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Re: Choreography and the Semantic Web

From: Christopher B Ferris <chrisfer@us.ibm.com>
Date: Tue, 13 Aug 2002 10:20:47 -0400
To: Mark Baker <distobj@acm.org>
Cc: www-ws-arch@w3.org
Message-ID: <OFF2289D92.FC1130BA-ON85256C14.004D0E03-85256C14.004EB9A9@rchland.ibm.com>
I should have qualified 'nonsense'. I was specifically referring to SOAP 
which
you included in your pronouncement that I found to be absurd.

I know very well what RDF can and cannot do. By itself, it can do nothing. 
With a highly
sophisticated inference engine, and enough assertions about stuff to make 
some
sense of it, RDF can do what you say. The problem of course is that RDF is 
typeless
and much of what people want to plug into Web services is strongly typed. 
RDF
could just as easily say '%$#@ is the temperature', because it isn't 
typed, there's
not much that you can do to prevent this unfortunate occurance.

Then, there's also the issue of trust. Who's statements do you trust?

My point remains. SOAP can be used to express the state of a resource and 
WSDL can
be used at design time to prepare the software to receive that state (a 
priori knowledge
if you will). Sometimes, a priori knowledge is a "good thing".

Cheers,

Christopher Ferris
Architect, Emerging e-business Industry Architecture
email: chrisfer@us.ibm.com
phone: +1 508 234 3624

www-ws-arch-request@w3.org wrote on 08/13/2002 09:37:09 AM:

> 
> On Mon, Aug 12, 2002 at 10:40:58AM -0400, Christopher B Ferris wrote:
> > > SOAP and WSDL do very different things than RDF does.  SOAP and WSDL
> > > can't be used to express the state of any resource; you can't use 
them
> > > to say "the temperature is 33 degress celsius", for example.
> > 
> > Nonsense! 
> 
> All WSDL can do is describe the *interface* to a service that can return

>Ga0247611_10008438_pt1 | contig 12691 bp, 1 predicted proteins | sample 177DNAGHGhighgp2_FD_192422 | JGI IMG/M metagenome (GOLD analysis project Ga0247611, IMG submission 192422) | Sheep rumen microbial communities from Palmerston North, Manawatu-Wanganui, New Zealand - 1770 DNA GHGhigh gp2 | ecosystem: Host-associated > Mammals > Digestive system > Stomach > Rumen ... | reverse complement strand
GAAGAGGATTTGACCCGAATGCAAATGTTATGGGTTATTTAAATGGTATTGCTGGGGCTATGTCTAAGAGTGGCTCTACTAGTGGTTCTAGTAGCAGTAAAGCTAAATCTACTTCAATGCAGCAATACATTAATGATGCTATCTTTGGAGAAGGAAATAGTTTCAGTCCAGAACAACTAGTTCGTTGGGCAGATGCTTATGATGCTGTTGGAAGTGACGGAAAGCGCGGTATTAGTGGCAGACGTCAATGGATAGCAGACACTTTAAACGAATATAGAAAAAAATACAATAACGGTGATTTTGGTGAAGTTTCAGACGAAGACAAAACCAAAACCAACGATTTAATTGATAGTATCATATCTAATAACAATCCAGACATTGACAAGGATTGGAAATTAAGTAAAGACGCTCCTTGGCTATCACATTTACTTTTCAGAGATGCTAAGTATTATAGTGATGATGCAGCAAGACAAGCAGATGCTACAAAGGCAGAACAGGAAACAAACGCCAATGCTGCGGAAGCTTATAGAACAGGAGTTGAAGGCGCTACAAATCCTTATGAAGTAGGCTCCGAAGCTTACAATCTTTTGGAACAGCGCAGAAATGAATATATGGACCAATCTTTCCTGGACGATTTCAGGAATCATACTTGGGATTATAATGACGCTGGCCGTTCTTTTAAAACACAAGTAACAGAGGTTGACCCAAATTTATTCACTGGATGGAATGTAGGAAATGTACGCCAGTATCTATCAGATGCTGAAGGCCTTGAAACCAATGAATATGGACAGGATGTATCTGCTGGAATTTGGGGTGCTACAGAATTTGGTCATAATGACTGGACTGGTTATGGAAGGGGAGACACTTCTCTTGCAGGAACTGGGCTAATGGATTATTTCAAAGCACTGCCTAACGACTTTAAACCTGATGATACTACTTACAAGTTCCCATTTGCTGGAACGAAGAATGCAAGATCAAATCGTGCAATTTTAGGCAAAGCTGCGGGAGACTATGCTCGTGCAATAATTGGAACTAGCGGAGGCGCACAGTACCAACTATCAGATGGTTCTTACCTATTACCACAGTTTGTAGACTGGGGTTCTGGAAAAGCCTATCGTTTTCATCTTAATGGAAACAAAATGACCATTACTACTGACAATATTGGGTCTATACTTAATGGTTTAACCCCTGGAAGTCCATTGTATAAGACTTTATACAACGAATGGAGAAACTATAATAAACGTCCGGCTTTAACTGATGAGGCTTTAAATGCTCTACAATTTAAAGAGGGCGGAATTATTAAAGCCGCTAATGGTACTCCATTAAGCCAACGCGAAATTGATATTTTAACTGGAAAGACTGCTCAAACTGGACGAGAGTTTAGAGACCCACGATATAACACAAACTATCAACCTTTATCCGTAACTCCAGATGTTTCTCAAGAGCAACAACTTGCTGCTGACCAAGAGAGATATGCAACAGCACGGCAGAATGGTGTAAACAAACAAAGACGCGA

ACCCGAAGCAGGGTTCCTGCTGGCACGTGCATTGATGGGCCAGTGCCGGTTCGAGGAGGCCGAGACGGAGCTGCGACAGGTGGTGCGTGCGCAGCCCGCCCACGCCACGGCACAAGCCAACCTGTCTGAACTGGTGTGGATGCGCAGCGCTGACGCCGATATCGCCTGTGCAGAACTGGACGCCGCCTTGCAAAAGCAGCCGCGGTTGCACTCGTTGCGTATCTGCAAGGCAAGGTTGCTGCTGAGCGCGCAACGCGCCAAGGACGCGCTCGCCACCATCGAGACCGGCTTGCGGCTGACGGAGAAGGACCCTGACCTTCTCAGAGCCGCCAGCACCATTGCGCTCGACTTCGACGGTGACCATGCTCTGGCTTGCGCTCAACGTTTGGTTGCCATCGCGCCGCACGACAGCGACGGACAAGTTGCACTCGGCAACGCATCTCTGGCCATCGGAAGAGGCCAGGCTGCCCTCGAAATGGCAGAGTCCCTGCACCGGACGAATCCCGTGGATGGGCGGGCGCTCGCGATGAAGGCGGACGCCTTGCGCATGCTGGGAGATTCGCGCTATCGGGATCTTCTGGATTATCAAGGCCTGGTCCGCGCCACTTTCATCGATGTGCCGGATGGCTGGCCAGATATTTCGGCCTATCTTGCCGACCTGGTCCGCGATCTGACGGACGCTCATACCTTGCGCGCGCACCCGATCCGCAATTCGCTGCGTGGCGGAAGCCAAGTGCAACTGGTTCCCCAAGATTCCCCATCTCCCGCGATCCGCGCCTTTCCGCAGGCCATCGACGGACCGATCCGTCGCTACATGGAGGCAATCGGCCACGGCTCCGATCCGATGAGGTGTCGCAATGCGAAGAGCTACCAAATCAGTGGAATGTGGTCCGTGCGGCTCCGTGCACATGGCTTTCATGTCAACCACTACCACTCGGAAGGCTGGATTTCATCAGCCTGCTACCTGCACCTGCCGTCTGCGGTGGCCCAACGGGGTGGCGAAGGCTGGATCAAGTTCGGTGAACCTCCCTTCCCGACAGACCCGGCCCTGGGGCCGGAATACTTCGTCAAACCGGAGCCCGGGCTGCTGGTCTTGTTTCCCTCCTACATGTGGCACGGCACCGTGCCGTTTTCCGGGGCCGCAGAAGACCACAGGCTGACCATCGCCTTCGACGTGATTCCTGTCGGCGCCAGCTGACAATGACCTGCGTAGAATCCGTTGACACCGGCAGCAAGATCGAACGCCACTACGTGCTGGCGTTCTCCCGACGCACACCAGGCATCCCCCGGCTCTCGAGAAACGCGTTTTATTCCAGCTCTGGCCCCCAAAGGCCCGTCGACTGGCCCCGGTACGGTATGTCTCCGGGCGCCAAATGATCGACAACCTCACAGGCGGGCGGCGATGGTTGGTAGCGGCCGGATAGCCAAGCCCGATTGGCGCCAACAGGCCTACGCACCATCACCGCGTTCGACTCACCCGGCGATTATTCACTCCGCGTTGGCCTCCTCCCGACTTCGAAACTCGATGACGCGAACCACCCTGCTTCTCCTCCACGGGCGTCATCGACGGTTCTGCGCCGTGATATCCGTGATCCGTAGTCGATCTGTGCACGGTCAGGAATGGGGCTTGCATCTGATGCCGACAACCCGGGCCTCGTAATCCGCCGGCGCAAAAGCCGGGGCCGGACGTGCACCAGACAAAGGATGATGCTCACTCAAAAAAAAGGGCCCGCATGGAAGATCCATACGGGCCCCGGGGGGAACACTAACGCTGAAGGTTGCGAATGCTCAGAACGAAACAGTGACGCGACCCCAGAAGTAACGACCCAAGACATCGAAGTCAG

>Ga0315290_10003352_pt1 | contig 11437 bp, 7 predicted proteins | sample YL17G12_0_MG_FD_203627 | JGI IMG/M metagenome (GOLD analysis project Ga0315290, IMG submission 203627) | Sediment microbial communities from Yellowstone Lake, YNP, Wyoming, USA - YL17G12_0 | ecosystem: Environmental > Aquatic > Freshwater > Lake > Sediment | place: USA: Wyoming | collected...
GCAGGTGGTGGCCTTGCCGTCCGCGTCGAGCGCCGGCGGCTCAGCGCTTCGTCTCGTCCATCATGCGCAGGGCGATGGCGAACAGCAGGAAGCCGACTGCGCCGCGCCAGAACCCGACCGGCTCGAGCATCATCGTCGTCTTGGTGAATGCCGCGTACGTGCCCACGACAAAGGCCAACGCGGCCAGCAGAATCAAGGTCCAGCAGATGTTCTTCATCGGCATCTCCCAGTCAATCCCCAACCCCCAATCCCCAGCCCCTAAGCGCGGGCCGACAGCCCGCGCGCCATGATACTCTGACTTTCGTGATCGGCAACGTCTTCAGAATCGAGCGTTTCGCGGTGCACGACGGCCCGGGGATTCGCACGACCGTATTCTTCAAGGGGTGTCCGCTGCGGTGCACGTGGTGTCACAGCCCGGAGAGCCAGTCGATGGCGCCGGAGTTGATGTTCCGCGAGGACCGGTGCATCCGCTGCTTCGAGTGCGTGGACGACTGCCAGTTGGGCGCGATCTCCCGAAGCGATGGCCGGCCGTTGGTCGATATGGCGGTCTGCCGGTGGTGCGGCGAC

> the temperature.  That is an entirely different thing than what RDF
> does, which is to provide a model that allows data to assert that the
> temperature is such-and-such a value.
> 
> WSDL is typically used (and principally supports) an early-binding mode
> of operation, so the client knows it's dealing with a thermometer, and
> therefore any data returned is known to be a temperature value.  REST,
> by virtue of being late bound, wouldn't know what the string "33" meant
> because the URI it invoked GET on is opaque to it, and it doesn't have
> any other info to go on.  So the data returned has to describe the type
> (and value, and relationships, etc...), which "33" doesn't.  This is
> what RDF does, and why it (or something similar, right Frank 8-) is
> critically required for machine processing on the Web.
> 
> As I said, it's no wonder Web services proponents don't generally see
> the value in RDF, because so much information about what you're
> interacting with is already known a priori.
> 
> MB
> -- 
> Mark Baker, CTO, Idokorro Mobile (formerly Planetfred)
> Ottawa, Ontario, CANADA.               distobj@acm.org
> http://www.markbaker.ca        http://www.idokorro.com
> 
Received on Tuesday, 13 August 2002 10:22:20 GMT

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